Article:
18/12/2013 08:52 GMT | Updated 17/02/2014 05:59 GMT

The Dark Side of Christmas

By Roger Hurn, author of The Dead of Winter.

Christmas is meant to be the season of goodwill to all but there are more crimes committed in December than at any other time of year.

According to a survey by the University of Nottingham, the winter months prompt a crime rate surge. Maybe it's because people who spend the rest of the year keeping well away from each other are suddenly forced to spend several days cooped up together eating and drinking way too much, and squabbling over who gets control of the TV remote, that the urge to lash out becomes too much for some.

In fact, the Office for National Statistics (ONS) report that deaths caused by violent assault go up by around 25% during the period from Christmas Eve to January 6th making the twelve days of Christmas a scary time indeed. The most common method of killing is by a sharp instrument. So the key is to make sure whoever is carving the turkey is of a placid nature!

However, it is no laughing matter that reports of domestic violence go up by as much as a third on Christmas Day. According to the charity Women's Aid, "A great deal of domestic violence is not reported ... [but it] is likely to increase during the holiday periods, perhaps due to the pressures of family members being together for long periods."

Some family members unknowingly deal out death to their loved ones. Sadly, the traditional Christmas meal of turkey and all the trimmings can also prove to be a poisoned chalice. The ONS figures for 2010/11 suggest that around 30 deaths a year can be linked to food poisoning and that number spikes at Christmas thanks to people not cooking the bird properly. Even if the dinner has been perfectly prepared, death can lie in wait for those who scoff left over bits of turkey that have been hanging around too long in the fridge.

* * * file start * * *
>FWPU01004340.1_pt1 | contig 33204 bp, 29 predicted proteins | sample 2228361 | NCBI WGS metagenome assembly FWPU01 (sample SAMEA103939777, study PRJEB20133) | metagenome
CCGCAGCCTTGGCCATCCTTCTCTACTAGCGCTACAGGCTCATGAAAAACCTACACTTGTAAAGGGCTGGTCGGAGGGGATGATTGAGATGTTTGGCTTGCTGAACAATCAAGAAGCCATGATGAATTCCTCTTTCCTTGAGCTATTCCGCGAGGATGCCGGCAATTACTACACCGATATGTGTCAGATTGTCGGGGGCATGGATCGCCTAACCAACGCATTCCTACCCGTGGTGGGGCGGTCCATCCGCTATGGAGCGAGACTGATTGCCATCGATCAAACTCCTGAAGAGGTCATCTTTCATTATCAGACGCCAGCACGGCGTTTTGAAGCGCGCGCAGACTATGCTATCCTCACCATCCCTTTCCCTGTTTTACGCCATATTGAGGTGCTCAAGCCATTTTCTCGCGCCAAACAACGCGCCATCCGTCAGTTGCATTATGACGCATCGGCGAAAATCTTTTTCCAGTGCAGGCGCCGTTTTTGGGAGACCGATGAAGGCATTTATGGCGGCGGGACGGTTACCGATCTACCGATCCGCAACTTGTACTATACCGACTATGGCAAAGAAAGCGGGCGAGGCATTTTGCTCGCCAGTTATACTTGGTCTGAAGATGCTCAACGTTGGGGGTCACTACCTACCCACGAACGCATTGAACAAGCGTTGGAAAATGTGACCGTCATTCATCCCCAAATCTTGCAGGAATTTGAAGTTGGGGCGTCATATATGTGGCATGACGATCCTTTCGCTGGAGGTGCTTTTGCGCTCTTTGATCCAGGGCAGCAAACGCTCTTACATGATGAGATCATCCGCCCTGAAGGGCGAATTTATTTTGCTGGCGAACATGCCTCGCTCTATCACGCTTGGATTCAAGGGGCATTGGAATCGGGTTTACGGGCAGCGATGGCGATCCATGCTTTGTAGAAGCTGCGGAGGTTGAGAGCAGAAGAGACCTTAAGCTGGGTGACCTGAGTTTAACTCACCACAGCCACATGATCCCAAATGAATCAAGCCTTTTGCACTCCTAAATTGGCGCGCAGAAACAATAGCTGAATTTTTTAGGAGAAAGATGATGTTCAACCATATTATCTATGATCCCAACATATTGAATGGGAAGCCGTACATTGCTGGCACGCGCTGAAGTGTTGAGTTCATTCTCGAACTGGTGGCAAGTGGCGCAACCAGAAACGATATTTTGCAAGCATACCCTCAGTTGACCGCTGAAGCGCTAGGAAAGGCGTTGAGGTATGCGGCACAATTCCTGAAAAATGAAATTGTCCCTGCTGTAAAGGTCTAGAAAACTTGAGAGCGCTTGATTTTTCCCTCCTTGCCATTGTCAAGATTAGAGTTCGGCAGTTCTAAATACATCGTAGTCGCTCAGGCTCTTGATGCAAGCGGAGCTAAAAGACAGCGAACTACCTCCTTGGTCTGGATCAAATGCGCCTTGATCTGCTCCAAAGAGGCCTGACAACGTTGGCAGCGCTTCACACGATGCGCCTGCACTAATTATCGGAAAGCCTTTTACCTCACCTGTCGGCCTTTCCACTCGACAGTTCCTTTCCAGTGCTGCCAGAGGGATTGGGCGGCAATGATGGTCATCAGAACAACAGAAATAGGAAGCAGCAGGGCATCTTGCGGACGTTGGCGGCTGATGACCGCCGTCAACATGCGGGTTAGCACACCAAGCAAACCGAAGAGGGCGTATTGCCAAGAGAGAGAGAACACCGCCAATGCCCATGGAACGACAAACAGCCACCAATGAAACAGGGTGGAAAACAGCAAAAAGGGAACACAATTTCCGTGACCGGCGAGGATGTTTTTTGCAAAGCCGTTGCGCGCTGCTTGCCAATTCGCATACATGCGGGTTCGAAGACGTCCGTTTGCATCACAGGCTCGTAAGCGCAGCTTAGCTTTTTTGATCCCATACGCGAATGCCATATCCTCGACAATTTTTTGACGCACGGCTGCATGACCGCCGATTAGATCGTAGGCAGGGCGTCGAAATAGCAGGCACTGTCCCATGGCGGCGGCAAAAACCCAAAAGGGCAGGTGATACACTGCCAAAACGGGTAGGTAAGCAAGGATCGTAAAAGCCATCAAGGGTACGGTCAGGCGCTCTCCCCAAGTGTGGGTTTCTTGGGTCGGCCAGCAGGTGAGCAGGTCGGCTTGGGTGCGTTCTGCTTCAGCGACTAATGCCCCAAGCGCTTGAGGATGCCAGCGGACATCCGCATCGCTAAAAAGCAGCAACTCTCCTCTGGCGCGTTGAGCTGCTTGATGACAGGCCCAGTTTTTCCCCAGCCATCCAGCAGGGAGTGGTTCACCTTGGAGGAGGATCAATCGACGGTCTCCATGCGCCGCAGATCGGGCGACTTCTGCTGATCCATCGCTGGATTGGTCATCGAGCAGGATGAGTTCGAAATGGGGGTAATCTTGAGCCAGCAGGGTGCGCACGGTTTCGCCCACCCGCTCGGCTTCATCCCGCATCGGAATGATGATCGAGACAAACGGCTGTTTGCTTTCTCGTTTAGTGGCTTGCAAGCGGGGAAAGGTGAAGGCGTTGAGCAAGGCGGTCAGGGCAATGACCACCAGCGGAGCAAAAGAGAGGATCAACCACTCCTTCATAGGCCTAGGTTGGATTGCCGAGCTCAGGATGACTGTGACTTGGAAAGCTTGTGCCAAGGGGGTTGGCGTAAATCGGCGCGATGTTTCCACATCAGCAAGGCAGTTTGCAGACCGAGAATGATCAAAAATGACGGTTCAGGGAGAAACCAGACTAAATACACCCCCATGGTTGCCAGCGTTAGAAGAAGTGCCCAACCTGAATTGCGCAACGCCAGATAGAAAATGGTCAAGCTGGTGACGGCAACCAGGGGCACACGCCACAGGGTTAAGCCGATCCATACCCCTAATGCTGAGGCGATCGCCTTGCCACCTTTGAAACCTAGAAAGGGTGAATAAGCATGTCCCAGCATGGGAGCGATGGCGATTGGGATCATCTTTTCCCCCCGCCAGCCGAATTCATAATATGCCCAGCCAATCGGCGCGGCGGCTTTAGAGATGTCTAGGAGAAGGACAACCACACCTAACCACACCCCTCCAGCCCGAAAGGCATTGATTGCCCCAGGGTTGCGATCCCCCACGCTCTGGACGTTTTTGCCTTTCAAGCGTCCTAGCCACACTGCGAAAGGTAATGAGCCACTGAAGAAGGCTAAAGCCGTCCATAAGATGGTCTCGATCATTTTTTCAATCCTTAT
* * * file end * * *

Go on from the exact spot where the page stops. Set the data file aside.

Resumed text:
There are other dangers too. You are up to 50% more likely to die in a house fire at Christmas than at any other time of year. A combination of drinking too much alcohol and smoking is the most common cause but traditional Christmas candles cause fires in well over one thousand homes each year killing many and injuring hundreds of others!

Therefore, although Christmas is a fun time for many, we can see from the above that it definitely has its dark side too. And that's without mentioning the 1000 plus people every year who are injured by their Christmas tree, and the 350 who come to blows with the fairy lights and decorations! So Happy Christmas - and keep safe!

Roger Hurn is the author of The Dead of Winter, published by Endeavour Press.